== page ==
Science to Practice: What Causes Arterial Infarction in Transforaminal Epidural Steroid Injections, and Which Steroid Is Safest?

Felix E. Diehn, Naveen S Murthy, Timothy Maus

Research output: Contribution to journalComment/debate

6 Scopus citations

Abstract

Transforaminal epidural steroid injections (TFESIs) are associated with rare but devastating neurologic complications. Every published case has been associated with a particulate steroid suspension, and the presumed but not proven mechanism is embolization and occlusion of end arterioles. Through an in vivo murine model and in vitro experiments on human red blood cells (RBCs), the study by Laemmel et al (1) in this issue of Radiology elucidates the potential mechanisms for steroid-induced vascular compromise. Unlike dexamethasone (a nonparticulate steroid solution), saline, and the particulate steroid cortivazol, other particulate steroids (prednisolone, methylprednisolone, and triamcinolone) caused often immediate and complete cessation of capillary blood flow, with RBC (not steroid particle) aggregates and alteration of RBC morphologic structure into spiculated RBCs. Thus, the study strengthens evidence in support of the higher safety profile in TFESI for dexamethasone, the nonparticulate and U.S. Food and Drug Administration-recommended steroid of choice, compared with particulate steroids. The results should not be considered proof that cortivazol has not or could not cause neurologic infarction during a TFESI. Rather, experiments such as those by Laemmel et al should foster more research, particularly in the arena of novel therapeutic agents (nonparticulate steroids and nonsteroidal drugs alike).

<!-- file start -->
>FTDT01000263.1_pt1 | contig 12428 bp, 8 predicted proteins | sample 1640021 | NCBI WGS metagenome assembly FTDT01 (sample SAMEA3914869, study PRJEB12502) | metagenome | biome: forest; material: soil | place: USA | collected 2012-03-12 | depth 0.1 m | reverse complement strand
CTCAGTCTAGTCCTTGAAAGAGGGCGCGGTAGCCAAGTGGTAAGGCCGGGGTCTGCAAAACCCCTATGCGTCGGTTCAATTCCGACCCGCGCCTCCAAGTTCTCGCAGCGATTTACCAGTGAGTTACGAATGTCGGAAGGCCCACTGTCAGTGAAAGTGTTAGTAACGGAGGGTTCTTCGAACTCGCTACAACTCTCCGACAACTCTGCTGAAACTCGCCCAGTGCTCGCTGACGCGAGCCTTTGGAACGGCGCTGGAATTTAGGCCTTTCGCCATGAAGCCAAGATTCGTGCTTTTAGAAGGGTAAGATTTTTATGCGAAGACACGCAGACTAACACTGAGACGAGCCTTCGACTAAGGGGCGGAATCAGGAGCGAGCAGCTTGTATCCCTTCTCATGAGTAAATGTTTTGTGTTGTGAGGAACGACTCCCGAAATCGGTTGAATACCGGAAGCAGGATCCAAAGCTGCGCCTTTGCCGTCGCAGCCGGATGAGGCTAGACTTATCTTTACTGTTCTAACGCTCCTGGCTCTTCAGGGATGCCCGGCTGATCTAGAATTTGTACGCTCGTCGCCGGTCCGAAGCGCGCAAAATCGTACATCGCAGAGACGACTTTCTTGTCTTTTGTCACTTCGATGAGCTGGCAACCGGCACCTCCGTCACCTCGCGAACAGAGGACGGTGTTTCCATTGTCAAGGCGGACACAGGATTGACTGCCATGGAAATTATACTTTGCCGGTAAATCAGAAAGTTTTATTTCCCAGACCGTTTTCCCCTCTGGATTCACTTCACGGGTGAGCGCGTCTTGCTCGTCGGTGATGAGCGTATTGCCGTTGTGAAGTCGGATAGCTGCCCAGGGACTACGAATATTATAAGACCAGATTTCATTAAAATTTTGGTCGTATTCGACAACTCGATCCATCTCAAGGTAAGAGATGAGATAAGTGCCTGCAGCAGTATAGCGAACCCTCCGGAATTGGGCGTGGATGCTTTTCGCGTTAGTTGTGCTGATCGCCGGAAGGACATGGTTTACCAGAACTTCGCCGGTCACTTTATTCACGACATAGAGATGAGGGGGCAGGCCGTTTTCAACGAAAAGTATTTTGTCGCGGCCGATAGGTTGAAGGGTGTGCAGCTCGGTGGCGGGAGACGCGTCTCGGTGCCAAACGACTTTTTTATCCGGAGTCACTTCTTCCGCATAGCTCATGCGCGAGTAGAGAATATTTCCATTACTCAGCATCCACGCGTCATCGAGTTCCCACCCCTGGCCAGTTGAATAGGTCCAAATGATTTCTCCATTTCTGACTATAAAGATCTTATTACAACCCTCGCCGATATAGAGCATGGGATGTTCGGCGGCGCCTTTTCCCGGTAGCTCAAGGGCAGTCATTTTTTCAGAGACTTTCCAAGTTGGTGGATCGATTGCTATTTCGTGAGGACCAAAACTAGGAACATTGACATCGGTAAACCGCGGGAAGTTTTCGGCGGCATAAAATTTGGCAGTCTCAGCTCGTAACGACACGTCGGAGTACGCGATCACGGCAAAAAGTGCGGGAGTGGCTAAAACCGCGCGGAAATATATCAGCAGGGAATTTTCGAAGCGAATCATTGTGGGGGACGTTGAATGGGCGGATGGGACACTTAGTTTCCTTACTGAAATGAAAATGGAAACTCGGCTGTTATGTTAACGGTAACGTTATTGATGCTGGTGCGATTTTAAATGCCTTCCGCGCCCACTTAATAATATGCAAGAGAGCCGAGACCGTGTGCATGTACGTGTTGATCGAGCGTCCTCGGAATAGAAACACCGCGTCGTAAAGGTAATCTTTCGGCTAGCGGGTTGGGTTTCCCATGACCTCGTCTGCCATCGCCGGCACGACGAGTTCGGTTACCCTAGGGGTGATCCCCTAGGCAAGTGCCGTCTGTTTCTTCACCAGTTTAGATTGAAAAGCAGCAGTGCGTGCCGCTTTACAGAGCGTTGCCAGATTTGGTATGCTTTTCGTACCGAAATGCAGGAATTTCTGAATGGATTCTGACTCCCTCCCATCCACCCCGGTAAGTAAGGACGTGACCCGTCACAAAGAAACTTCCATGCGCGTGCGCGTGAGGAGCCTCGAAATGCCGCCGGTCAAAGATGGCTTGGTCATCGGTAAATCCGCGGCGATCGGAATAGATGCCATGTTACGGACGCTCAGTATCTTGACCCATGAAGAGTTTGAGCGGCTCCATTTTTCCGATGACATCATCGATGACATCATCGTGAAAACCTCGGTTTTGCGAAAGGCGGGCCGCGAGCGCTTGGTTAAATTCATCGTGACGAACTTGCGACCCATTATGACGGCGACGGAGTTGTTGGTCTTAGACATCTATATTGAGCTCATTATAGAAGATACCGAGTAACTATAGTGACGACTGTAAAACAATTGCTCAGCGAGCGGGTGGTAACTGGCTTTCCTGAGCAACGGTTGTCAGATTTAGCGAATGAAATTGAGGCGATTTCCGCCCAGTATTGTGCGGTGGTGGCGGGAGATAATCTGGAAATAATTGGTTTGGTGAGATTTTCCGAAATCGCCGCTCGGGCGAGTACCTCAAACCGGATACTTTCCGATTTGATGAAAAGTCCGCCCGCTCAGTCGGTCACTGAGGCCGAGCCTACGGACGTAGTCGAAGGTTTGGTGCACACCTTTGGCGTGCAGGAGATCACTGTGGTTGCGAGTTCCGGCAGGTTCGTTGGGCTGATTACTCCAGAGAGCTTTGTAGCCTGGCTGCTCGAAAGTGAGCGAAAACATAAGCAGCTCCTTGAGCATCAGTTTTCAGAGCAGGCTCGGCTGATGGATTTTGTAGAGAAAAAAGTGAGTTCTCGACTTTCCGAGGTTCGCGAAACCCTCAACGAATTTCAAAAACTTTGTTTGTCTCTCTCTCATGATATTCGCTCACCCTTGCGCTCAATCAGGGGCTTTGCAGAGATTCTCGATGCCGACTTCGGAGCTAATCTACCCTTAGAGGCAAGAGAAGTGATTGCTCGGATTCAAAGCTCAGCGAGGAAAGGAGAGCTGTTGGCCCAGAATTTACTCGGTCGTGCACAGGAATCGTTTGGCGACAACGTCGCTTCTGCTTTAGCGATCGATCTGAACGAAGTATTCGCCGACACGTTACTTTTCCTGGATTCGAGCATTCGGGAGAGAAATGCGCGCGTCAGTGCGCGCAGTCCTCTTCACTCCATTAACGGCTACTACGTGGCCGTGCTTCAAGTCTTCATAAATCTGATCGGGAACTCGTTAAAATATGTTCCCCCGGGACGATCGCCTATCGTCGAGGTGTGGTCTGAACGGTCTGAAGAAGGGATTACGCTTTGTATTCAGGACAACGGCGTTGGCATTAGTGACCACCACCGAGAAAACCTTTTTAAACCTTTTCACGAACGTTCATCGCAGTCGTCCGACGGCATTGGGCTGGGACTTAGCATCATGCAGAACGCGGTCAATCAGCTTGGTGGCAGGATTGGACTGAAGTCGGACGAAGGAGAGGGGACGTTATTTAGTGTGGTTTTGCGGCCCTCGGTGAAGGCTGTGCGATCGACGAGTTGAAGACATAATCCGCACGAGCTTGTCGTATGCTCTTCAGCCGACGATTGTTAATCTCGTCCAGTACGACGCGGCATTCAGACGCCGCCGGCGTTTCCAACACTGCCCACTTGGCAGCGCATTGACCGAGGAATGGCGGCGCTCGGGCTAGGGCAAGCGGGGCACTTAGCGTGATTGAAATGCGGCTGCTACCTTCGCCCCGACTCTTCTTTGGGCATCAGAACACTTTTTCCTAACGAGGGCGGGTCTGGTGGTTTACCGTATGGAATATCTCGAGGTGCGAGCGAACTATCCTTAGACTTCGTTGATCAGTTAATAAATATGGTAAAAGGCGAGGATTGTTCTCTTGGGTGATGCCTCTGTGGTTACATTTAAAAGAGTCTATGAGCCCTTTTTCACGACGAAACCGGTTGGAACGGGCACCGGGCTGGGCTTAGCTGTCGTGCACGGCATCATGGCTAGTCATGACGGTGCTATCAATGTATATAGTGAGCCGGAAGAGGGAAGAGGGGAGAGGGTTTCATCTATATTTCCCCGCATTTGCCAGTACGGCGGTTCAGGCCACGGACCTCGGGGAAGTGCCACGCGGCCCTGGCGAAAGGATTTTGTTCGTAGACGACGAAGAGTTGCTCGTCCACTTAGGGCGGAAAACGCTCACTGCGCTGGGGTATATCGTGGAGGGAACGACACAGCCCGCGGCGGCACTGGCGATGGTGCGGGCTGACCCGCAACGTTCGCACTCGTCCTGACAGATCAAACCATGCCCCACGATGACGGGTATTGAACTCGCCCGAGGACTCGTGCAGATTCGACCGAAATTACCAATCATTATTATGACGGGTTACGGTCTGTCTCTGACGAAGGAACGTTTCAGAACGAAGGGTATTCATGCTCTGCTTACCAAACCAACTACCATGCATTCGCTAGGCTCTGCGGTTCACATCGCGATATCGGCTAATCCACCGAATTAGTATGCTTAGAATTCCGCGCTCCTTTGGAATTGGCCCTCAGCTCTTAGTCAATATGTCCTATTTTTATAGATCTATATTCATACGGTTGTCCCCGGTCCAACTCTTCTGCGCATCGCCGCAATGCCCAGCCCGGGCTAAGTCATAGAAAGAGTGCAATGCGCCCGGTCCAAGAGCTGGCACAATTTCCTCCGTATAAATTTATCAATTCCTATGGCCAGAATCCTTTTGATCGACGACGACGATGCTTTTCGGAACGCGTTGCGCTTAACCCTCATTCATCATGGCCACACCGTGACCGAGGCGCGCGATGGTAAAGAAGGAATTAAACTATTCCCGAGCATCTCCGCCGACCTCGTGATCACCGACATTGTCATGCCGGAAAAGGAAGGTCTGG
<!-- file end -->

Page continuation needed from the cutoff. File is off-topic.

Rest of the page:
Original languageEnglish (US)
Pages (from-to)657-659
Number of pages3
JournalRadiology
Volume279
Issue number3
DOIs
StatePublished - Jun 1 2016

ASJC Scopus subject areas

  • Radiology Nuclear Medicine and imaging

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